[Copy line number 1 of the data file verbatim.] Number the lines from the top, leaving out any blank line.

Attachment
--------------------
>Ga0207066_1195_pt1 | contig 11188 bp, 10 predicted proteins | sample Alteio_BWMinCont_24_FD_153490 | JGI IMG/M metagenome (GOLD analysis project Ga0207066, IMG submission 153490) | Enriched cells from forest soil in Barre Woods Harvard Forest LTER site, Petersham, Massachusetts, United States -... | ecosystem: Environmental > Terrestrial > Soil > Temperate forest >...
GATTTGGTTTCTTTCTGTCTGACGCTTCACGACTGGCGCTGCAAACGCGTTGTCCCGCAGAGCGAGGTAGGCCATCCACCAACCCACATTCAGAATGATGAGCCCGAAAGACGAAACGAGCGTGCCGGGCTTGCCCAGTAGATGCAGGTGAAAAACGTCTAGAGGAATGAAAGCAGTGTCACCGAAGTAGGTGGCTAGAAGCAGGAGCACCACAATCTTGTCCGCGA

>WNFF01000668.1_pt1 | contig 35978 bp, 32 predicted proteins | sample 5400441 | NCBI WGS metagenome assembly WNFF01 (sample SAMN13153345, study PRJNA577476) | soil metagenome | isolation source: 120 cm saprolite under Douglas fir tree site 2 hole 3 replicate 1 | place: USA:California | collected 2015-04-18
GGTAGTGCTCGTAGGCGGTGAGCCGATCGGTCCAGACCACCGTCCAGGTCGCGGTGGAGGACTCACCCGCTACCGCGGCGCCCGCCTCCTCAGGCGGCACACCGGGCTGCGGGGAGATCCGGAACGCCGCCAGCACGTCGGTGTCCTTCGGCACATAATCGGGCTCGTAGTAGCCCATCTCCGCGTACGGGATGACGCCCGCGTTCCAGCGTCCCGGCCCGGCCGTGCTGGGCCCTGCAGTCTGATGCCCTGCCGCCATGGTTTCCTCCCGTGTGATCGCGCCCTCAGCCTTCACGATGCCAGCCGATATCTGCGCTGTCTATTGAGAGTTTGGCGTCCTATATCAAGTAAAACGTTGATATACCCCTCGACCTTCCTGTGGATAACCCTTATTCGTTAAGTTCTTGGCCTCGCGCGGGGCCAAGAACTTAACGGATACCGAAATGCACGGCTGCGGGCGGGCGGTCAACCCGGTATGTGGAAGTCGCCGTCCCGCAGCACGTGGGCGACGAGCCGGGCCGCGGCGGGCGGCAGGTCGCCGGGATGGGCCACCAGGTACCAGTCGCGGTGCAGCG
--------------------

>Ga0207066_1195_pt1 | contig 11188 bp, 10 predicted proteins | sample Alteio_BWMinCont_24_FD_153490 | JGI IMG/M metagenome (GOLD analysis project Ga0207066, IMG submission 153490) | Enriched cells from forest soil in Barre Woods Harvard Forest LTER site, Petersham, Massachusetts, United States -... | ecosystem: Environmental > Terrestrial > Soil > Temperate forest >...